Remember the "tragedy of the commons"? I learned the concept in first-year economics class at Queen's University - not in real economics class, but in the dorm room. The cleaning staff fluffed the pillows and vacuumed the carpets each Monday. Students would raze the place over the ensuing days. By Thursday the place was a pigpen. We undergraduates lived the tragedy of the commons. Acting independently in our own self-interest, we destroyed the shared but limited resources of the common area: the pull-out sofa bed for out-of-town guests; the dart board; the ping pong paddles. In the hierarchy of student needs, these things ranked very highly; yet we ruined them. Why so?

More typically referenced examples of the tragedy of the commons tend to involve natural resources, like fish. If everyone in a village who fishes has equal rights to eat out of the same lake, human behavior (even if everyone in the village is kind-hearted) will lead inevitably to a disappearance of stocks. How do we regulate this?

Thanks to the influential article by the late biologist Garrett Hardin in Science in 1968, the paradox of the "tragedy of the commons" - Hardin used the example of herders sharing a common plot of land and then eroding its value due to individual self-interest - has flummoxed economists for the last 50 years.

The tragedy-of-the-commons problem is highly relevant to not-for-profit hospitals and public sector healthcare: how do we align collective self-interest to support public goods?

Elinor Ostrom, 76, one of this year's Nobel Laureates in Economic Science (shared with Oliver E. Williamson), devoted her career to cracking this riddle. A researcher at the University of Indiana and Arizona State University, Ms. Ostrom's work as a "collective action scientist" well preceded what we now call "good governance". Just as intriguing as her research is the way she went about attacking the problems she sought to solve.

Practical Economics

Economist David Henderson has described Ms. Ostrom's Nobel as a victory for "practical economics" as opposed to abstract formulas. Public reaction to her award, as measured by my quick sentiment analysis on Twitter, the social network, has been highly positive (try this: log on to Twitter, and search for "Congrats" and "Ostrom"). (Compare this to negative sentiment, and shock, registered in response to President Obama's Peace Prize win.)

Lost in the media parade over Ms. Ostrom on account of her being the first woman to win the economics Nobel has been her work itself. ("The important thing about Lin Ostrom," 2002 Nobel laureate Vernon Smith said, "is not that she is the first woman to win the prize but that she richly deserved it.") Ms. Ostrom challenged the tragedy of the commons as an absolute rule, and, upon reviewing dozens of governance case studies, discovered cases of communal ownership in poor regions that worked smoothly - i.e., where people's interests in the "commons" were aligned, and as a result the common resources did not disintegrate.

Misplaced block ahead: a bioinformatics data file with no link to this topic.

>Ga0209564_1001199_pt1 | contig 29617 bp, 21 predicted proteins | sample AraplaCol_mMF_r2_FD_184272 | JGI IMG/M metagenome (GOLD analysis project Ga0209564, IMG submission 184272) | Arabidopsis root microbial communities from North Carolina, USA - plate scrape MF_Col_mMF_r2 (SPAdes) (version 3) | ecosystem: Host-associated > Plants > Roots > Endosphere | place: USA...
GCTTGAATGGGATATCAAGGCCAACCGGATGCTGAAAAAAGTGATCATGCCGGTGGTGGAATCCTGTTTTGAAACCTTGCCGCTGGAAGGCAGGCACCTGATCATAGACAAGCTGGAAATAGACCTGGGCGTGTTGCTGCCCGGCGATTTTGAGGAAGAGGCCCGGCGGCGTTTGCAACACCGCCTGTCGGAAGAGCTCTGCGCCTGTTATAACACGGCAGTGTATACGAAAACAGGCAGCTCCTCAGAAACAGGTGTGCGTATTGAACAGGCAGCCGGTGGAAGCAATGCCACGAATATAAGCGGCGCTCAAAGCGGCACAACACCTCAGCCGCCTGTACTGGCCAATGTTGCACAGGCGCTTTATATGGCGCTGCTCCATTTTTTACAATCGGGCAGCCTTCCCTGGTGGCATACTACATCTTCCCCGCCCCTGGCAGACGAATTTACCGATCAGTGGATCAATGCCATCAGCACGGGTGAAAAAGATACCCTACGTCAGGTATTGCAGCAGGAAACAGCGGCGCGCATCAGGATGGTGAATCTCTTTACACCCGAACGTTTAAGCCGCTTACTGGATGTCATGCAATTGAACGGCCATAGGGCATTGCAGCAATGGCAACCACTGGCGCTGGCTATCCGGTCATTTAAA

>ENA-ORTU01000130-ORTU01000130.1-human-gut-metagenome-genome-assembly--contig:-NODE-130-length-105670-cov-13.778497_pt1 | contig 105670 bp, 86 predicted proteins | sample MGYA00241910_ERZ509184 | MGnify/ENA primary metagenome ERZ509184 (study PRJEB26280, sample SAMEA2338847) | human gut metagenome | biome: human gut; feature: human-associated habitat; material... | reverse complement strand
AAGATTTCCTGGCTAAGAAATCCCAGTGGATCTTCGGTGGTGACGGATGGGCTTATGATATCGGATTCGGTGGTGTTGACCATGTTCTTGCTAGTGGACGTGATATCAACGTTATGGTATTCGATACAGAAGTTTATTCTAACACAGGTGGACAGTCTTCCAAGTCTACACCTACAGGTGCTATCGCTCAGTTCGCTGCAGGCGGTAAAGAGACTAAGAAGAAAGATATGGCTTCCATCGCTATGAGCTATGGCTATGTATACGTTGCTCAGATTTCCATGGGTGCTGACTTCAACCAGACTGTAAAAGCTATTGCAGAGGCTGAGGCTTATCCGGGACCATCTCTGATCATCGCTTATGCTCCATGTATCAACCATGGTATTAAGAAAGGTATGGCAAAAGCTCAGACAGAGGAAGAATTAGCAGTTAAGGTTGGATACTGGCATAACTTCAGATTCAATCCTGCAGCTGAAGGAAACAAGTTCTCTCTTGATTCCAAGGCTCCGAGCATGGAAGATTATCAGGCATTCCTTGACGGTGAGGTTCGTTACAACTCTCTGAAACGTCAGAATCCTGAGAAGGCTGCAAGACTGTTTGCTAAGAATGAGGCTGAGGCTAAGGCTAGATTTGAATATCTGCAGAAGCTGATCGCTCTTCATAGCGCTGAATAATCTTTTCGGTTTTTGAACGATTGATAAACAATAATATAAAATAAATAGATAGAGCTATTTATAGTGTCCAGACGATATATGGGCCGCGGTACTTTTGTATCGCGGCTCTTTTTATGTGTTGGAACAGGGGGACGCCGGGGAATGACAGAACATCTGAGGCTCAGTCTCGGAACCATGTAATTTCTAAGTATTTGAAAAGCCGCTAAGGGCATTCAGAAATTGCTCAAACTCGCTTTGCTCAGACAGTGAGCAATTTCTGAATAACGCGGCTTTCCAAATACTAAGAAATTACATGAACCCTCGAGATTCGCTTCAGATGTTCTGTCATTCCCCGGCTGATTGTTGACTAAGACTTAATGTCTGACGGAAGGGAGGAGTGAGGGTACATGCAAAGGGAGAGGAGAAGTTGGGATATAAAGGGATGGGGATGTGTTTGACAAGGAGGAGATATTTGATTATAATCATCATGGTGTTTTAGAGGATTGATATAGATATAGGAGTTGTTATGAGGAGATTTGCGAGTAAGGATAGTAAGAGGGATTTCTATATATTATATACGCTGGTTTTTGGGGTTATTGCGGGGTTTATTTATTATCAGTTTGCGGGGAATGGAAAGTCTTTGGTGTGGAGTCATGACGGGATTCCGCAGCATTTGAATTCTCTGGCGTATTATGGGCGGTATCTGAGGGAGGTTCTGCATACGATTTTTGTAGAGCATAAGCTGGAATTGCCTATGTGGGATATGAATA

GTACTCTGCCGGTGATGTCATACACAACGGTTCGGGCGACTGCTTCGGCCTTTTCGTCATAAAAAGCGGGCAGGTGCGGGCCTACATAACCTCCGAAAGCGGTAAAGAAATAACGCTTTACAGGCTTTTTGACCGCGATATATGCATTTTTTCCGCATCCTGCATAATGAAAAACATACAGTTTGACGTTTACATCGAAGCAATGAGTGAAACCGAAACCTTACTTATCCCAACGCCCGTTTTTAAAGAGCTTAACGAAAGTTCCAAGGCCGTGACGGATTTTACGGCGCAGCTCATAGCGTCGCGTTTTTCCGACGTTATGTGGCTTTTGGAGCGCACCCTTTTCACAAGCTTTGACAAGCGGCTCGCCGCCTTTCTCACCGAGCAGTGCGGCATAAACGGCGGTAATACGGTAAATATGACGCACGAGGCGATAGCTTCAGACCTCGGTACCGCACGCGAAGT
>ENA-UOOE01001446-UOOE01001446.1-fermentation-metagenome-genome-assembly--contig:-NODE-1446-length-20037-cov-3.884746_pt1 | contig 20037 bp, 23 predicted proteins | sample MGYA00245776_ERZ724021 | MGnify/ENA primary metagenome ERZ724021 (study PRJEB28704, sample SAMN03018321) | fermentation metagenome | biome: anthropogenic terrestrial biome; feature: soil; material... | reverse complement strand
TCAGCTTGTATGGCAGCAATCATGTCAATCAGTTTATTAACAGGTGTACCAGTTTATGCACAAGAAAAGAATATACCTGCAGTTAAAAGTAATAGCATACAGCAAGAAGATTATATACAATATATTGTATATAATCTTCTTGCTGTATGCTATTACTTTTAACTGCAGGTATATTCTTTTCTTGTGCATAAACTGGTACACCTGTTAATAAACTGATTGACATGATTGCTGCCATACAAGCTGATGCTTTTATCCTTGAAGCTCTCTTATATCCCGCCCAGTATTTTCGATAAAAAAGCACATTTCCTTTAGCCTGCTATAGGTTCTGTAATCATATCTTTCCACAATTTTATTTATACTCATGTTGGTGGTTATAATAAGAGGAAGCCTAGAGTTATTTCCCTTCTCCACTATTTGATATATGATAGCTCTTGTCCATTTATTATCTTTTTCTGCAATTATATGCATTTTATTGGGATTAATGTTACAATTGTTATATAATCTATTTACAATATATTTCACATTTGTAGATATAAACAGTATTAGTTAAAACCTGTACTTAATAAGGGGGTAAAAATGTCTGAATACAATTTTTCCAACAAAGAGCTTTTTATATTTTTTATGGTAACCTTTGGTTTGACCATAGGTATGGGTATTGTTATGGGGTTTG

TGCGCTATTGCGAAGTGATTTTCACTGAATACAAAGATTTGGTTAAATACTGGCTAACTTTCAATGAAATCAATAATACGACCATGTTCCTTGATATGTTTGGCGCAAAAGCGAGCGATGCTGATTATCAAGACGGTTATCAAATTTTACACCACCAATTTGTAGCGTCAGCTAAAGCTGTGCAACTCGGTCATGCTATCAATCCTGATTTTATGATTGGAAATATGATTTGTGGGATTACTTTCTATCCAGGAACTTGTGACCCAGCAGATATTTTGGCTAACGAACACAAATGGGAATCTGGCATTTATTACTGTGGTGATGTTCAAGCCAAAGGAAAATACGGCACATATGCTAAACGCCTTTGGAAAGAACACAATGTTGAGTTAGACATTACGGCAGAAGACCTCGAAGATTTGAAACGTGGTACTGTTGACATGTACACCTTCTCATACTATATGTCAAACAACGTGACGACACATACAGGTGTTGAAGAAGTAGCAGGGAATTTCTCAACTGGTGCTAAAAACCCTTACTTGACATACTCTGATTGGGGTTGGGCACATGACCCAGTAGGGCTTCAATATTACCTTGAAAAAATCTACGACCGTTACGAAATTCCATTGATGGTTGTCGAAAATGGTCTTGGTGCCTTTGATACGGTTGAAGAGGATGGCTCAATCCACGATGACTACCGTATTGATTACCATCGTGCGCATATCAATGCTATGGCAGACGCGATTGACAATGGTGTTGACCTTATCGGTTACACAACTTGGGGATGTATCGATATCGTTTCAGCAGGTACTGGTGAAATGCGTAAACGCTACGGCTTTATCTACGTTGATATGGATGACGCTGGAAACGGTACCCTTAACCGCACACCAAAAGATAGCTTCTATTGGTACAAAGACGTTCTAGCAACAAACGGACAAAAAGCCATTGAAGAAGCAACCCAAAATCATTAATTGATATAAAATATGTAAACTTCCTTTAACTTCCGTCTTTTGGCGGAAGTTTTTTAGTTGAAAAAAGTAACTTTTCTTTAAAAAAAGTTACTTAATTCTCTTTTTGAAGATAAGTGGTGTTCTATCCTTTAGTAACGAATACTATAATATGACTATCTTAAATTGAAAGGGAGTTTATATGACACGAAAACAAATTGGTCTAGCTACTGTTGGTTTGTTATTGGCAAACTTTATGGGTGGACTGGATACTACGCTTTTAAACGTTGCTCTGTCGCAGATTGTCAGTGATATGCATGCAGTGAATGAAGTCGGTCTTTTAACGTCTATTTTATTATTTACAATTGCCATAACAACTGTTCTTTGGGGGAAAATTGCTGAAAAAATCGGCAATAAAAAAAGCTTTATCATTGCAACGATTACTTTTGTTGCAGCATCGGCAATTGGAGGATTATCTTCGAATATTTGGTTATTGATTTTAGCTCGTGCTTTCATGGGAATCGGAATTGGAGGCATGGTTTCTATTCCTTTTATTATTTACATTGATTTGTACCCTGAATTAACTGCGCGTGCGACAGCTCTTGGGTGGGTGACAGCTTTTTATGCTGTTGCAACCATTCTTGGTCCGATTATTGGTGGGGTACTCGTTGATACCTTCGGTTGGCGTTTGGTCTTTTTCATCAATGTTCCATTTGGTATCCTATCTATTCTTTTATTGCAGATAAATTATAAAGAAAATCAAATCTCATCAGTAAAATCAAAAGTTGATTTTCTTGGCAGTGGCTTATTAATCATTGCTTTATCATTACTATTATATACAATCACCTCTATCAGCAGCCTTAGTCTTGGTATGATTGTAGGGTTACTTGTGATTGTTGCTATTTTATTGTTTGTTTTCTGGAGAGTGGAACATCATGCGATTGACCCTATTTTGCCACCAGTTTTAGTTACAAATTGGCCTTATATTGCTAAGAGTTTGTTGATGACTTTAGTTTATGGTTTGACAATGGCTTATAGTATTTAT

Among the case studies she uncovered that worked were those that had a manner of property rights system in place, despite the lack of private ownership in the resource itself. This led her to propose a series of rules for governing commonly pooled resources. These included the idea that rules should clearly define: who gets what; good conflict resolution methods; that people's obligations to keep the resource in good condition be proportional to the benefits they reap from the resource; that monitoring and punishing be done by the users or someone accountable to the users; and that users should be allowed to participate in setting and modifying those rules.

The Power of the Case Study

One lesson to be had from Ms. Ostrom's work is the power of case studies. Her practical case-study approach and field work led her to attack the paradox of the tragedy of the commons methodically, and in ways that economic theory never could.

In real life, Ms. Ostrom found, the tragedy of the commons theory did not unfold the same way all the time. She examined user-managed fish stocks, pastures, woods, lakes, and groundwater basins. Some common resources were overused and depleted, but some were managed well. She set forth her findings in her 1990 book, "Governing the Commons."

What is the secret to successful management of the commons? "One of the most important factors is whether local people monitor each other," Ms. Ostrom said in a news conference after her award was announced. "Not officials, locals. I'm not denigrating that officials can do something very positive. But what we have ignored is what citizens can do, and the importance of real involvement of the people involved…". This, to me, sounds like a good argument for involving every responsible citizen who consumes publicly funded health care to formulate its ethics and rules. In a word: engagement.

About the Author

Neil Seeman is a writer, and Director and Primary Investigator of the Health Strategy Innovation Cell at Massey College at the University of Toronto.